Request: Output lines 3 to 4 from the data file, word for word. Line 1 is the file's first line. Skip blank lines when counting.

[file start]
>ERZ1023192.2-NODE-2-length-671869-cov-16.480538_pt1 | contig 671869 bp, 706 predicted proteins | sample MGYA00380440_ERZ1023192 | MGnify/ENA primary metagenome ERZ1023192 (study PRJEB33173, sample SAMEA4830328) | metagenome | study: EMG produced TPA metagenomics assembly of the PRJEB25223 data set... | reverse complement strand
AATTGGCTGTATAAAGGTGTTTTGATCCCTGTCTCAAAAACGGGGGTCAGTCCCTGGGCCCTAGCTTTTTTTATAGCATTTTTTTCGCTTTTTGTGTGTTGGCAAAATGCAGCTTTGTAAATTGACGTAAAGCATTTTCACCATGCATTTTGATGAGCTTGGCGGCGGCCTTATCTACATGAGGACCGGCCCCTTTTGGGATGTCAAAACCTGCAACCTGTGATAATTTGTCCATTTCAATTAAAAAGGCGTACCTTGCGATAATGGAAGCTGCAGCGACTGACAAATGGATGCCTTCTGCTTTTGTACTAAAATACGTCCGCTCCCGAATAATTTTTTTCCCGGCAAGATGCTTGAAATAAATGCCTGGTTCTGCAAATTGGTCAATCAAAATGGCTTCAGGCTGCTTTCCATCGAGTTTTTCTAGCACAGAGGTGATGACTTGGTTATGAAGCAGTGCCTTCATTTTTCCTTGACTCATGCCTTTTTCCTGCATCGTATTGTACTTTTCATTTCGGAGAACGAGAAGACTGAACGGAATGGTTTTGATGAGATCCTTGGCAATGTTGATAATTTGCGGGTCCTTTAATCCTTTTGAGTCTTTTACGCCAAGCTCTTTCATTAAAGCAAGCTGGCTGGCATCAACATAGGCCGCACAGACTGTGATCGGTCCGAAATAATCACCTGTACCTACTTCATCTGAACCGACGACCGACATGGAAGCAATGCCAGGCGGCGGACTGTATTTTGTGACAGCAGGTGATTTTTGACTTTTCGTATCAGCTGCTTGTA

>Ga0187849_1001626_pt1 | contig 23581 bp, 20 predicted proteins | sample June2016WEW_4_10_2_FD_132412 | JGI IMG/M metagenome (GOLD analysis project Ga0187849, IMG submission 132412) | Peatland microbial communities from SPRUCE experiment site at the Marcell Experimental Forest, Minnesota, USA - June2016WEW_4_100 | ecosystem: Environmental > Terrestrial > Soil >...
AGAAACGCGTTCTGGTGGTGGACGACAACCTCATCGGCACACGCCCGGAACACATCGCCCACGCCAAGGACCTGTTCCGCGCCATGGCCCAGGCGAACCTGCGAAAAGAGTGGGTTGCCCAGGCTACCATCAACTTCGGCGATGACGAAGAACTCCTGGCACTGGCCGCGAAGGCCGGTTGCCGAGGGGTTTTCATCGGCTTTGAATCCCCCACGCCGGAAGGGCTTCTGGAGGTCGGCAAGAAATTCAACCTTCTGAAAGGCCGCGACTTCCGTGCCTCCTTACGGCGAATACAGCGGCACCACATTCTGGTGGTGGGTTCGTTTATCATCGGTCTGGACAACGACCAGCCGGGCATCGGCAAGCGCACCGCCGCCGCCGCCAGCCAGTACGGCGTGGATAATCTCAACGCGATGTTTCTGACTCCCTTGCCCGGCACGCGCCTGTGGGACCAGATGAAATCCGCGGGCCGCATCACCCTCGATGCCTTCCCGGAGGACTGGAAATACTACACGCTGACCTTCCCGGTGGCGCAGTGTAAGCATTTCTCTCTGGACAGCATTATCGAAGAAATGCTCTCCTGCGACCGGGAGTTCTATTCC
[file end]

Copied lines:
>Ga0187849_1001626_pt1 | contig 23581 bp, 20 predicted proteins | sample June2016WEW_4_10_2_FD_132412 | JGI IMG/M metagenome (GOLD analysis project Ga0187849, IMG submission 132412) | Peatland microbial communities from SPRUCE experiment site at the Marcell Experimental Forest, Minnesota, USA - June2016WEW_4_100 | ecosystem: Environmental > Terrestrial > Soil >...
AGAAACGCGTTCTGGTGGTGGACGACAACCTCATCGGCACACGCCCGGAACACATCGCCCACGCCAAGGACCTGTTCCGCGCCATGGCCCAGGCGAACCTGCGAAAAGAGTGGGTTGCCCAGGCTACCATCAACTTCGGCGATGACGAAGAACTCCTGGCACTGGCCGCGAAGGCCGGTTGCCGAGGGGTTTTCATCGGCTTTGAATCCCCCACGCCGGAAGGGCTTCTGGAGGTCGGCAAGAAATTCAACCTTCTGAAAGGCCGCGACTTCCGTGCCTCCTTACGGCGAATACAGCGGCACCACATTCTGGTGGTGGGTTCGTTTATCATCGGTCTGGACAACGACCAGCCGGGCATCGGCAAGCGCACCGCCGCCGCCGCCAGCCAGTACGGCGTGGATAATCTCAACGCGATGTTTCTGACTCCCTTGCCCGGCACGCGCCTGTGGGACCAGATGAAATCCGCGGGCCGCATCACCCTCGATGCCTTCCCGGAGGACTGGAAATACTACACGCTGACCTTCCCGGTGGCGCAGTGTAAGCATTTCTCTCTGGACAGCATTATCGAAGAAATGCTCTCCTGCGACCGGGAGTTCTATTCC